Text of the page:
He adds: “In the immediate term, all of this is damaging to the Syrian revolution. Any extent of inter-factional fighting simply represents the expenditure of valuable resources on objectives distinct from fighting the Assad government. So long as it continues, these inter-group hostilities make any kind of provincial, let alone national, opposition victory in Syria highly unlikely.”
 
Last week, al-Qaida’s top leadership took the unprecedented step with an affiliate and disavowed ISIS, saying in an announcement posted online that it no longer had any connections with the group and its leader Abu Bakr al-Baghdadi, who has clashed publicly with al-Qaida’s overall leader Ayman al-Zawahiri.
 
Another al-Qaida affiliate in Syria, Jabhat al-Nusra, remained initially on the sidelines in the rebel infighting but has recently joined in the battles against ISIS and on February 9 its leader ordered his fighters to redouble their efforts against their former comrades. His order was posted on jihadi websites.
 
With the rebel infighting continuing apace U.S. Senator John McCain has urged the Obama administration to do more to assist moderate insurgents in Syria with arms supplies.
 
But analyst Paul Pillar, a former CIA official and now a professor at Georgetown University in Washington DC, has urged caution. “There is little the West can do to induce greater moderation among the Syrian rebels,” he says. “Hard-core jihadists will continue to be exactly that no matter what Western powers do.  The fact that they populate some of the most effective groups in waging war against the regime reflects a common pattern in civil wars in which the most zealous participants, who also tend to be the ones with most extreme views, are the most effective in fighting.”

You May Like

Video British Fighters on Frontline of Islamic State Information War

It’s estimated that several hundred British citizens are fighting for Islamic State alongside other foreign jihadists More

Pakistan's Political Turmoil Again Shines Spotlight on Military

Thousands of protesters calling for PM Sharif to step down continue protests in front of parliament, as critics fear political impasse could spur another military coup More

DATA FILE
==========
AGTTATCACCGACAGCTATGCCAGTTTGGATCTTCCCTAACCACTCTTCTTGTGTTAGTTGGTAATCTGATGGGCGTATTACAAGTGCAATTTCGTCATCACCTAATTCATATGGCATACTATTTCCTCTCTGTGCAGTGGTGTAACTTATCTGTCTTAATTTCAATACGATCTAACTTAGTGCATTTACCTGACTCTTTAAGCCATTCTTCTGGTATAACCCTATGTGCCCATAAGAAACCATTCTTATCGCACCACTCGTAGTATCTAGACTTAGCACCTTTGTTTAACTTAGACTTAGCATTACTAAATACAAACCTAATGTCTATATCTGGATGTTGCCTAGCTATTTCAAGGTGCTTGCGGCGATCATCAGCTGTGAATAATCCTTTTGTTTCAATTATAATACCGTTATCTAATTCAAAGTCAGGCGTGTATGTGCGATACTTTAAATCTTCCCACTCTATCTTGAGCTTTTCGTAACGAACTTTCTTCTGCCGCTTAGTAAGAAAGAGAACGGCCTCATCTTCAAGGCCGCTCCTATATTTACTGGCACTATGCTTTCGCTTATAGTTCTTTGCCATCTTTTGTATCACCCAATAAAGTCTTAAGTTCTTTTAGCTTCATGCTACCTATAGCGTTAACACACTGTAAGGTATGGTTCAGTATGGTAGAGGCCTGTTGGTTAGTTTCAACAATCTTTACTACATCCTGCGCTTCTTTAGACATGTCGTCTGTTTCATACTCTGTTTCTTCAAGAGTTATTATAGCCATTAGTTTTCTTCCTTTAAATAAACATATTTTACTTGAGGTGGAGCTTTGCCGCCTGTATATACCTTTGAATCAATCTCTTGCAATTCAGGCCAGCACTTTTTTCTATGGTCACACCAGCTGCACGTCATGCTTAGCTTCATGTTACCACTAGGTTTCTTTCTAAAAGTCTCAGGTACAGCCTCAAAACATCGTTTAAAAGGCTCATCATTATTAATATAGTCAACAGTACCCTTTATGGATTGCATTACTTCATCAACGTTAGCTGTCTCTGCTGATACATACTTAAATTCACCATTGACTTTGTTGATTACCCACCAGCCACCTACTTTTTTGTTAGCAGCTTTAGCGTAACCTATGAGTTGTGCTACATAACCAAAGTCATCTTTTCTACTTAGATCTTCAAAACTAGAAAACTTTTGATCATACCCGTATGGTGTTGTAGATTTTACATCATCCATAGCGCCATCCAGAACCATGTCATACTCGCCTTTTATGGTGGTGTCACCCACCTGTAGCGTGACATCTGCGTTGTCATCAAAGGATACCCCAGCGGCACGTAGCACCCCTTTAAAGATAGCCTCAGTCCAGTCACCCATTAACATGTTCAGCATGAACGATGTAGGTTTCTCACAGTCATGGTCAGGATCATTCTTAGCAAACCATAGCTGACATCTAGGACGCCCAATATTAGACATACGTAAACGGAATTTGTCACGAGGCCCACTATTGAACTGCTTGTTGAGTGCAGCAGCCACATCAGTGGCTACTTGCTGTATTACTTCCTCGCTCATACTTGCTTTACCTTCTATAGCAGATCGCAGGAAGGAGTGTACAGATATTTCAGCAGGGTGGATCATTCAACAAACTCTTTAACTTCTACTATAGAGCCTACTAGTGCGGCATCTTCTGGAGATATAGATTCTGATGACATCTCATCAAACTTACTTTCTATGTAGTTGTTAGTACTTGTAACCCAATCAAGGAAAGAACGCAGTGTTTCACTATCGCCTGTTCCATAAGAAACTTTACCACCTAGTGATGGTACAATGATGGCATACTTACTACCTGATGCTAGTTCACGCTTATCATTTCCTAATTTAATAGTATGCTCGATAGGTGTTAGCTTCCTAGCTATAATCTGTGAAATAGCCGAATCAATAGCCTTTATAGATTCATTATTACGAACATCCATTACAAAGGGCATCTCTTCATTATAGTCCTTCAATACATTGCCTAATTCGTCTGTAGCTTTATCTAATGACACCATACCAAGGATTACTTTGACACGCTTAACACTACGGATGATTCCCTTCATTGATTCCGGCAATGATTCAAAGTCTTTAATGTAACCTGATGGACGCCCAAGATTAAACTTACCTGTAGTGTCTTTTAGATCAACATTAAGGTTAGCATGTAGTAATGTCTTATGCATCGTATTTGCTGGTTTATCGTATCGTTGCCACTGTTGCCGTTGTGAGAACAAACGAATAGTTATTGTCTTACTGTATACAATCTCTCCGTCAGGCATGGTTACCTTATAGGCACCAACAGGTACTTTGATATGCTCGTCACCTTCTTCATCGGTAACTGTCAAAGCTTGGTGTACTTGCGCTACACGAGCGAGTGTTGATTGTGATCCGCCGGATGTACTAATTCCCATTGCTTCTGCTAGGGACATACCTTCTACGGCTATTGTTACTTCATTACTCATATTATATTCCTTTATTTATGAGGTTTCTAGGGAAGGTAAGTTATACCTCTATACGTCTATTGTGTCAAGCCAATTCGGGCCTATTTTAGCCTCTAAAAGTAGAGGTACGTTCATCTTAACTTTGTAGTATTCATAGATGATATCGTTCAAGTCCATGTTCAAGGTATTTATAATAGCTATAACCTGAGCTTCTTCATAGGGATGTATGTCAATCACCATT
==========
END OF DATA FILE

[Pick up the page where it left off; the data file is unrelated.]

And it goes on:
Photogallery Ebola Quarantines Spark Anxiety in Liberian Capital

Food prices rise sharply as residents attempting purchases clash with security forces, leaving one person dead More

This forum has been closed.
Comment Sorting
Comments
     
by: ALI BABA from: NEW YORK
February 11, 2014 6:09 PM
THE SYRIAN REBEL has to put their arm and let peace process end the conflict. it looks that we are dealing with punch of psychopath who refuse to understand that their action inflict a lot of suffering . this is the reality of Islam. they did it in Sudan . they did it in Libya .they did it in afghisstan .welcome to the barbaric madness of stone age

Featured Videos

Your JavaScript is turned off or you have an old version of Adobe's Flash Player. Get the latest Flash player.
Native Bees May Help Save Cropsi
X
Deborah Block
August 22, 2014 12:23 AM
U.S. President Barack Obama has called for a federal strategy to promote the health of bees that have been declining. The honeybee has been waning due to parasites, disease and pesticides. Wild bees may be used to take over their role as crop pollinators. Scientists first need to learn a lot more about wild bees, says biologist Sam Droege, who is pioneering the first national inventory on native bees. VOA’s Deborah Block went to his research laboratory in Beltsville, Maryland, to bring you more.
Video

Video Native Bees May Help Save Crops